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<nettime> Sesame Street breaks Iraqi POWs
eyescratch on Sun, 15 Jun 2003 11:06:32 +0200 (CEST)

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<nettime> Sesame Street breaks Iraqi POWs

[ Another one for the 'Wark' files. Isn't this the same thing that
   happened at Waco? Guns&Roses then, no teletubies now?  Will the
   internet have come to fruition when it can be used in such a way,
   or is that just the twilight of TV instilling hate by method of 
inane? es ]


Tuesday, 20 May, 2003, 12:23 GMT 13:23 UK

Sesame Street breaks Iraqi POWs

'Culturally offensive' music is being used to break prisoners

Heavy metal music and popular American children's songs are being used 
by US interrogators to break the will of their captives in Iraq.

Uncooperative prisoners are being exposed for prolonged periods to 
tracks by rock group Metallica and music from children's TV programmes 
Sesame Street and Barney in the hope of making them talk.

The US's Psychological Operations Company (Psy Ops) said the aim was to 
break a prisoner's resistance through sleep deprivation and playing 
music that was culturally offensive to them.

However, human rights organisation, Amnesty International, said such 
tactics may constitute torture - and coalition forces could be in 
breach of the Geneva Convention.

    Sergeant Mark Hadsell, of Psy Ops, told Newsweek magazine: "These 
people haven't heard heavy metal.

"This is an issue that seriously concerns us. If there is a prolonged 
period of sleep deprivation, it could well be considered torture"  
Amnesty International spokesperson

  "They can't take it. If you play it for 24 hours, your brain and body 
functions start to slide, your train of thought slows down and your 
will is broken. That's when we come in and talk to them."

Sgt Hadsell's favourites are said to be 'Bodies' from the XXX film 
soundtrack and Metallica's 'Enter Sandman'.

  The theme tune from the US children's programme Sesame Street and 
songs from the purple singing dinosaur Barney are also on their hit 

"In training, they forced me to listen to the Barney "I Love You" song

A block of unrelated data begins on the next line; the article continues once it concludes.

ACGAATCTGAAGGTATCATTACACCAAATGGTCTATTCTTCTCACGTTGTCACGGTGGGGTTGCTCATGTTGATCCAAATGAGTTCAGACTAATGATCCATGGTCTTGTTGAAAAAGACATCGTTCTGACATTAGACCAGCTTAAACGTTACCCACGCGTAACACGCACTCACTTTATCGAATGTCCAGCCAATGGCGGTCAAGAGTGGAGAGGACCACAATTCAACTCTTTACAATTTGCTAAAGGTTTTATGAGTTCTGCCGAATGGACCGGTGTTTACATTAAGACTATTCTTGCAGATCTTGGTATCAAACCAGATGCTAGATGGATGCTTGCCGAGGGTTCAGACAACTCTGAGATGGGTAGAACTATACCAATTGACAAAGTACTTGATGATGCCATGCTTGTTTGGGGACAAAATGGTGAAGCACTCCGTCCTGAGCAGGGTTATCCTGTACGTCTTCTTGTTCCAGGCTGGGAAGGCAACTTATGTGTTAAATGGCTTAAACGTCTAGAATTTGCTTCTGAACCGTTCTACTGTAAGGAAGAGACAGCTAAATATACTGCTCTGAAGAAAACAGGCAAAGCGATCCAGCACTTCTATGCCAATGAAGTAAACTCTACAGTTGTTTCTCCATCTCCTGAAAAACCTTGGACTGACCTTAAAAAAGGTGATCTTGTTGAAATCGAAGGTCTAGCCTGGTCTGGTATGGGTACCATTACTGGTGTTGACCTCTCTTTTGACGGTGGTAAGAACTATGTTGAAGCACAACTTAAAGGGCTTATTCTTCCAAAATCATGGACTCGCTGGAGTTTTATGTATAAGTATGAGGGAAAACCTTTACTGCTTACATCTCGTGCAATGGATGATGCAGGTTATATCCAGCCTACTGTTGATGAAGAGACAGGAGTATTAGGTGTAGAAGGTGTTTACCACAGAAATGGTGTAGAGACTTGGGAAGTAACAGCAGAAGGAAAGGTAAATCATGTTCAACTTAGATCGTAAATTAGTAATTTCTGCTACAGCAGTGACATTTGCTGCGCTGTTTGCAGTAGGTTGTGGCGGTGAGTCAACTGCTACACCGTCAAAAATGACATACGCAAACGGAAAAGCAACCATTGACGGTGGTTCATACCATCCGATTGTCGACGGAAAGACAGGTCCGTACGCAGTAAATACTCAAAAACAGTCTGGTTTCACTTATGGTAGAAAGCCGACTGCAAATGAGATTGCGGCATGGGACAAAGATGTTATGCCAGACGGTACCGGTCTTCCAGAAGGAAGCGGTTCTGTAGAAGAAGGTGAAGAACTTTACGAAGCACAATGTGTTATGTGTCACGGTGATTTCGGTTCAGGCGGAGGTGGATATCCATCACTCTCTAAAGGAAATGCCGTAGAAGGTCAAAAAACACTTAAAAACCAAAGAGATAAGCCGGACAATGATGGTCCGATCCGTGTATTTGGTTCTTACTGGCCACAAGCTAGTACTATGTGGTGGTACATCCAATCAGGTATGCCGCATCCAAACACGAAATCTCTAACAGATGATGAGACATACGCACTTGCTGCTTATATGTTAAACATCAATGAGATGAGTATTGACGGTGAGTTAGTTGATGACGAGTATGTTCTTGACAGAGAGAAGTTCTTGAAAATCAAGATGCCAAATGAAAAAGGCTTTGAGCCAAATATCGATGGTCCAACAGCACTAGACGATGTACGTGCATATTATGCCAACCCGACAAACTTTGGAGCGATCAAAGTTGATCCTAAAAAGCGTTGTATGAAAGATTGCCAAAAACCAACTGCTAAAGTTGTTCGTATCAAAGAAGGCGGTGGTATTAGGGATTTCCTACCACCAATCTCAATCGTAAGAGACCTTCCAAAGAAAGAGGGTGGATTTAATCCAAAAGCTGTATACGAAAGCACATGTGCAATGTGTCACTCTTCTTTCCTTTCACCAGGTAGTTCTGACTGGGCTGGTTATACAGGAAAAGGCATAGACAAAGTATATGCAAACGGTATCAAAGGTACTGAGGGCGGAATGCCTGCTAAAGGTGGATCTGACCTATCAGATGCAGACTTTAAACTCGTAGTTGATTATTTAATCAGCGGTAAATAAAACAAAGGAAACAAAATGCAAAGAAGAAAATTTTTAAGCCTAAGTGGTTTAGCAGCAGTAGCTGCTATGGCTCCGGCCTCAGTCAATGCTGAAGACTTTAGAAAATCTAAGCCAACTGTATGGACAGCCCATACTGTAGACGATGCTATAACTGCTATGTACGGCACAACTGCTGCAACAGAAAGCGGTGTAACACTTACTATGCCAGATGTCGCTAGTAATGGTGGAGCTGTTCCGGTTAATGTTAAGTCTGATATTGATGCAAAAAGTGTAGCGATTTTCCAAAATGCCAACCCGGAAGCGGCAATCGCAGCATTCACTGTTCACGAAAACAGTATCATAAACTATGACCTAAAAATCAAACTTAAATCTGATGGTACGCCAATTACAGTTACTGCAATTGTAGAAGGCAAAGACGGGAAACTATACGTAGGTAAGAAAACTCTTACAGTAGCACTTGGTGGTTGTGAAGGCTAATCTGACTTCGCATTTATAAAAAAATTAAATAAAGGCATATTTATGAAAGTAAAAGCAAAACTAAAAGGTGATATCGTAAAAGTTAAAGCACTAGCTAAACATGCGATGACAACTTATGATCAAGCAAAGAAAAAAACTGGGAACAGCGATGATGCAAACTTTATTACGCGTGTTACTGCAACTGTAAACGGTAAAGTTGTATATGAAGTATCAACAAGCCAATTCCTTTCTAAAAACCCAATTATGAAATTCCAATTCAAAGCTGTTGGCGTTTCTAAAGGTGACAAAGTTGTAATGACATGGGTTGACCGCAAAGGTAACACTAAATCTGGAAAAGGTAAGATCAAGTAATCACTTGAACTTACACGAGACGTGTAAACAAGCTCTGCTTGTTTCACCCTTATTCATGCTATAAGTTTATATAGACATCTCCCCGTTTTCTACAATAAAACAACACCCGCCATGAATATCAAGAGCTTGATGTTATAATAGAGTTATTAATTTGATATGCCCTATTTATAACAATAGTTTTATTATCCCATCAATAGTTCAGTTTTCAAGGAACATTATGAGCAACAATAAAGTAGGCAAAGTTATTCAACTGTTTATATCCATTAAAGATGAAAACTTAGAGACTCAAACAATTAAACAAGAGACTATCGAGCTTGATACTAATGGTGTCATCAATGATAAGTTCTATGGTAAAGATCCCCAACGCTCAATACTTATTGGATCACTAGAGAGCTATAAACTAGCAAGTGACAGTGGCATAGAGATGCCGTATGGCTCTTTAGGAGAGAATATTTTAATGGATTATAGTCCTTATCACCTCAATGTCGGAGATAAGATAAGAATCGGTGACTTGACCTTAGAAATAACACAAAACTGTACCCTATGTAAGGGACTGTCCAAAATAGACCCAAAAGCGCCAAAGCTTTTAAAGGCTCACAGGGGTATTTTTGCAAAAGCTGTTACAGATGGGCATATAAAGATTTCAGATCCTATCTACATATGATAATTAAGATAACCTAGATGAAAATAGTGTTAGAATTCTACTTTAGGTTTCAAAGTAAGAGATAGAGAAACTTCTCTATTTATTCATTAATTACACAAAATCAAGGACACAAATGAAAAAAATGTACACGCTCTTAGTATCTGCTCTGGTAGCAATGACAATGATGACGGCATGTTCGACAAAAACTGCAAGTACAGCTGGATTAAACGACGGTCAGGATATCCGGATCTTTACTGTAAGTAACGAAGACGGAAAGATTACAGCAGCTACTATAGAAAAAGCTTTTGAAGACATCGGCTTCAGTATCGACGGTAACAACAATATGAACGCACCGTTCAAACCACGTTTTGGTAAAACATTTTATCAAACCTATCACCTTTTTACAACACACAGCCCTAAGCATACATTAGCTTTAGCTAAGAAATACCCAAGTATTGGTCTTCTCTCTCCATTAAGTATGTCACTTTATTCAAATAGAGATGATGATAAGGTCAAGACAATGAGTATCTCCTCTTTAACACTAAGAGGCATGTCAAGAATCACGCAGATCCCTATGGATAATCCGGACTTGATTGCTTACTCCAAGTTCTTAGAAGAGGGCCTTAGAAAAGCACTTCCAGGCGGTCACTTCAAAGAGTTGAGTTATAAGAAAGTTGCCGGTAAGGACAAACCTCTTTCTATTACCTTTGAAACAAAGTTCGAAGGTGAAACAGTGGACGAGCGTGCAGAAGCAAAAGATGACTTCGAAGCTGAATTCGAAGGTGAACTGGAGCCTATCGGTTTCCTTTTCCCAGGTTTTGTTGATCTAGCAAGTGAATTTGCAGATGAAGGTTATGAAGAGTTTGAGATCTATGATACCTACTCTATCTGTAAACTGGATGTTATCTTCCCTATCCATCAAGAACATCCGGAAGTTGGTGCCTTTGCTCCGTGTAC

for 45 minutes. I never want to go through that again," one US 
operative told the magazine.

'No lasting effect'

   Rick Hoffman, vice president of the Psy Ops Veterans Association, 
told BBC Radio 4's Today programme that such a tactic would have no 
long-lasting effect on prisoners.

  "The use of this kind of audio-technique is rather new in 
interrogation," he said.

"There have been other kinds of non-lethal, non-harmful techniques, 
such as sleep deprivation... which leave no long-lasting effects but do 
have the end result of breaking down the individual's will to resist 

The TV theme tunes are repeated over long periods

Amnesty International told BBC News Online that at least one Iraqi 
captive - a civilian, later released - had reported being kept awake 
for up to four days by loud music.

"This is an issue that seriously concerns us. If there is a prolonged 
period of sleep deprivation, it could well be considered torture," said 
a spokeswoman.

"It is a very difficult line to draw between what constitutes 
discomfort and what constitutes torture - that line will vary for 
individuals and it would depend on each particular case," she added.

She said they were looking into whether the US and UK were abiding by 
their responsibilities under the Geneva Convention on the treatment of 
prisoners of war.

The UK's Ministry of Defence has said all its prisoners are being held 
under the terms of the Geneva Convention and are visited by members of 
the International Red Cross.

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